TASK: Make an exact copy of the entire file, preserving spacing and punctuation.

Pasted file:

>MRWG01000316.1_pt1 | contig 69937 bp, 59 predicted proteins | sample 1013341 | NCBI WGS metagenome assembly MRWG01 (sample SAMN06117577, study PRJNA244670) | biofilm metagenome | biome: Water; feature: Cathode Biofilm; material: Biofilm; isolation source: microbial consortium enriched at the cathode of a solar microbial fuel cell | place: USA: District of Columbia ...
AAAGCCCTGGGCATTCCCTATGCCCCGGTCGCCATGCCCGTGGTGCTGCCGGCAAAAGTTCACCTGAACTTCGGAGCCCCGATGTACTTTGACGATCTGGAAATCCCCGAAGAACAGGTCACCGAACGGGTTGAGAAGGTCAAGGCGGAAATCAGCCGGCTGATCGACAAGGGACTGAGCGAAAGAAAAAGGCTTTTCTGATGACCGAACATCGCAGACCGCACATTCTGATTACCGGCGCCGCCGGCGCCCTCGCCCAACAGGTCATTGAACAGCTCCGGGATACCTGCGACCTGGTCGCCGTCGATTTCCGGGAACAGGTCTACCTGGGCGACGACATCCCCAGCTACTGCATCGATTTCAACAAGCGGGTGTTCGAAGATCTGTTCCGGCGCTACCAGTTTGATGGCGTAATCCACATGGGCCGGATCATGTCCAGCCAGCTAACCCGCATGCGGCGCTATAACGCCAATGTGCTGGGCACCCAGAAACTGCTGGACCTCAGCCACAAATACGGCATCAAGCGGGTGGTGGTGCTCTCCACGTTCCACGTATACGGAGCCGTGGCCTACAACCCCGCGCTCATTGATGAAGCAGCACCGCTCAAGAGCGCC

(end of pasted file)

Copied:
>MRWG01000316.1_pt1 | contig 69937 bp, 59 predicted proteins | sample 1013341 | NCBI WGS metagenome assembly MRWG01 (sample SAMN06117577, study PRJNA244670) | biofilm metagenome | biome: Water; feature: Cathode Biofilm; material: Biofilm; isolation source: microbial consortium enriched at the cathode of a solar microbial fuel cell | place: USA: District of Columbia ...
AAAGCCCTGGGCATTCCCTATGCCCCGGTCGCCATGCCCGTGGTGCTGCCGGCAAAAGTTCACCTGAACTTCGGAGCCCCGATGTACTTTGACGATCTGGAAATCCCCGAAGAACAGGTCACCGAACGGGTTGAGAAGGTCAAGGCGGAAATCAGCCGGCTGATCGACAAGGGACTGAGCGAAAGAAAAAGGCTTTTCTGATGACCGAACATCGCAGACCGCACATTCTGATTACCGGCGCCGCCGGCGCCCTCGCCCAACAGGTCATTGAACAGCTCCGGGATACCTGCGACCTGGTCGCCGTCGATTTCCGGGAACAGGTCTACCTGGGCGACGACATCCCCAGCTACTGCATCGATTTCAACAAGCGGGTGTTCGAAGATCTGTTCCGGCGCTACCAGTTTGATGGCGTAATCCACATGGGCCGGATCATGTCCAGCCAGCTAACCCGCATGCGGCGCTATAACGCCAATGTGCTGGGCACCCAGAAACTGCTGGACCTCAGCCACAAATACGGCATCAAGCGGGTGGTGGTGCTCTCCACGTTCCACGTATACGGAGCCGTGGCCTACAACCCCGCGCTCATTGATGAAGCAGCACCGCTCAAGAGCGCC